Wisdom, as a result of learning, experience and intuition, should always be the guide when administering a questionable method of correcting a dog. It is always better to extensively train a dog, in advance of a problem, instead of having to resort to something such as slapping a dog.
2.) Is it ever OK to withhold food to a dog during training? Generally this question revolves around whether it is OK to make a dog hungrier for food prior to giving the dog a lesson. It depends. First, it depends on the physical constitution of the dog in question. I have worked with many dogs that would get sick if you withheld food from them. I have owned dogs that would not get sick if they missed a meal, and I owned a dog that would get sick if he missed a meal and then wouldn’t eat well for the next couple of days. So, if withholding food makes the dog sick, then I wouldn’t recommend any kind of food deprivation in the training. Second, I would never punish a dog by withholding food. The dog won’t understand why it is not eating a meal, and you are implementing a correction that won’t fix whatever you are dealing with. And hungry dogs are more likely to misbehave, so you could stimulate the dog to be even brattier than he already is. So, you need a different solution. Third, there are a couple of methods for whetting a dog’s appetite for food for training, but I want to go over them with you, in person, after evaluating your dog. Things like this can be misused by some people. I think you have to be in a pretty serious situation to use food deprivation, and you’d want to discuss it with your veterinarian first. Sometimes, a better way of getting a dog to work is making the dog rest for 2 boring days, and then doing a lesson. Rest is easier to implement and safer for the dog. Or just use a tastier food treat. If you experiment, you can often find a dog has a taste for something that they just love.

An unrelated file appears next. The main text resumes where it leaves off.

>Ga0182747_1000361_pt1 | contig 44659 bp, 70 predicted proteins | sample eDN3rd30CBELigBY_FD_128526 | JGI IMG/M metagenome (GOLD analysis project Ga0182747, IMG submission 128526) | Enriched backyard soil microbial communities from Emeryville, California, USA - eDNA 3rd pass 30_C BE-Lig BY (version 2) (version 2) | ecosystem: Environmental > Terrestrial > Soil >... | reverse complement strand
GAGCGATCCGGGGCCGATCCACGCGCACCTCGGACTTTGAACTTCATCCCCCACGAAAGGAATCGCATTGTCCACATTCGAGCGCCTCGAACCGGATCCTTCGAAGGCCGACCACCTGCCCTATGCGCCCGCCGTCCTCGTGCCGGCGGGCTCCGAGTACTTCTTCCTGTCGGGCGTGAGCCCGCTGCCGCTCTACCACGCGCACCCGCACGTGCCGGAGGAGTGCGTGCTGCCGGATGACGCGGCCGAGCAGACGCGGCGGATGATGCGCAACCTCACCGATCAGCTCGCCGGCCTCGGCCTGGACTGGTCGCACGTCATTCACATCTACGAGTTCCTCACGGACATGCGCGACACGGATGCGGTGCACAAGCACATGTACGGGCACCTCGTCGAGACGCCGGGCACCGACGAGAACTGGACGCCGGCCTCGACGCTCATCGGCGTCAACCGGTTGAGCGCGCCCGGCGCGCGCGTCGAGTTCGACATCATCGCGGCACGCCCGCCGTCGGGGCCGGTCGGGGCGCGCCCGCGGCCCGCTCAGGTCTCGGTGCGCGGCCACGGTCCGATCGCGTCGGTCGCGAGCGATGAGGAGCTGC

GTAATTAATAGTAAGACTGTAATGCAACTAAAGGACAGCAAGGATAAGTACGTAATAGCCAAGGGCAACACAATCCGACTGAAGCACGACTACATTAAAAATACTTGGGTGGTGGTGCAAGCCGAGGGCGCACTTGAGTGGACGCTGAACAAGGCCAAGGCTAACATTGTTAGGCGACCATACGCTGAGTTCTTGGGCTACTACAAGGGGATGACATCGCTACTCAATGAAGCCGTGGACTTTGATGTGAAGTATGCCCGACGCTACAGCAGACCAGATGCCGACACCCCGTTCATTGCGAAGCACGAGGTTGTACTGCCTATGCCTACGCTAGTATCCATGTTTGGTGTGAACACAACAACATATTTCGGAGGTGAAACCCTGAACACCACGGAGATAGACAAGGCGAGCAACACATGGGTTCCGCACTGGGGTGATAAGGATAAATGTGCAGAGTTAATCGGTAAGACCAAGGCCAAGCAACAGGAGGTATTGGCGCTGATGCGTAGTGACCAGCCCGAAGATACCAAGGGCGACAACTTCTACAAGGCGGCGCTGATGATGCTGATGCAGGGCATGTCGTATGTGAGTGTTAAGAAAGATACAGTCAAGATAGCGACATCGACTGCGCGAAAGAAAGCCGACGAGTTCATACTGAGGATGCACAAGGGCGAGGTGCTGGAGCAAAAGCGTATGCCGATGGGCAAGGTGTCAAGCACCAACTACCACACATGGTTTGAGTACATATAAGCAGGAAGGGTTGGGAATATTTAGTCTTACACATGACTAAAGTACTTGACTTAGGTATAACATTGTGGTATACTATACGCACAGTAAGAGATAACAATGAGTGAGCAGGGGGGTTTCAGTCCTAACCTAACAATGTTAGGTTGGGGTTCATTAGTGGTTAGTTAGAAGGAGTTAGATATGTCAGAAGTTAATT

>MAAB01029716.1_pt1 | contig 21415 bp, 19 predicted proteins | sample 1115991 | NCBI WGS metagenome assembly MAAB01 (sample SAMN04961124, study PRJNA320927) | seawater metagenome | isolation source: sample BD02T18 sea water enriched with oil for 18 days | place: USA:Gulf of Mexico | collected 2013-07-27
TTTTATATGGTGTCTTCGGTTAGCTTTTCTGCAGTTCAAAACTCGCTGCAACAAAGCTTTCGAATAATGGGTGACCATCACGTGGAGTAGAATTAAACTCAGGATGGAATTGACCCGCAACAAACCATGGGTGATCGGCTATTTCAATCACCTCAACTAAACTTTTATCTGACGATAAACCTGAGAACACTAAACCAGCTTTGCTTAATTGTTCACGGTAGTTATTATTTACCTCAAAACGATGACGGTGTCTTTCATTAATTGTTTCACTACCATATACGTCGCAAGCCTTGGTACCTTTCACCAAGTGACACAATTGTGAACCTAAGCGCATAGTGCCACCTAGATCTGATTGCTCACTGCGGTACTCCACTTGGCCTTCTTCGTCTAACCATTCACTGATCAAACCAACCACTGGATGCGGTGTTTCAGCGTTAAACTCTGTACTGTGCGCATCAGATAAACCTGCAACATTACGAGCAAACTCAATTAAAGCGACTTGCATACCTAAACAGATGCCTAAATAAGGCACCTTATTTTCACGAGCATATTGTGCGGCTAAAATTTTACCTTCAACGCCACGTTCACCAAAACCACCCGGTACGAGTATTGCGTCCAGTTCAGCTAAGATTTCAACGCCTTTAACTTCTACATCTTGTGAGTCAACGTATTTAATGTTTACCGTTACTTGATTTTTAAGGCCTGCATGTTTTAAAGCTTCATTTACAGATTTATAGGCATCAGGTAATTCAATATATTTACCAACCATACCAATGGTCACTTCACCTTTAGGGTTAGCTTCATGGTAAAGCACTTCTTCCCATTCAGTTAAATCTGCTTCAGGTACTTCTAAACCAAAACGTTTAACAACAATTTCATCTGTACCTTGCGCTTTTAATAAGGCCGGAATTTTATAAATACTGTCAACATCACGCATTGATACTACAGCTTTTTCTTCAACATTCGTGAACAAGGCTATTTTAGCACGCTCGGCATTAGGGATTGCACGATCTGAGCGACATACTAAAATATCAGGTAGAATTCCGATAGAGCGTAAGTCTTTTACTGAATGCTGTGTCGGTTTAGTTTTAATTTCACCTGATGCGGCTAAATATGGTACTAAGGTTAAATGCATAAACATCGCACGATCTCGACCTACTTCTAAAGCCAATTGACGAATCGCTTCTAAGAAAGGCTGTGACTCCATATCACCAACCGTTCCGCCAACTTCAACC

3.) What are the wrong reasons for getting a dog? I think this can be answered relatively simply: don’t get a pet unless you are going to invest the time, money, and effort to have a well mannered, well trained, well socialized, healthy, happy dog. Any reason that gets in the way of these objectives is a bad reason to get a dog.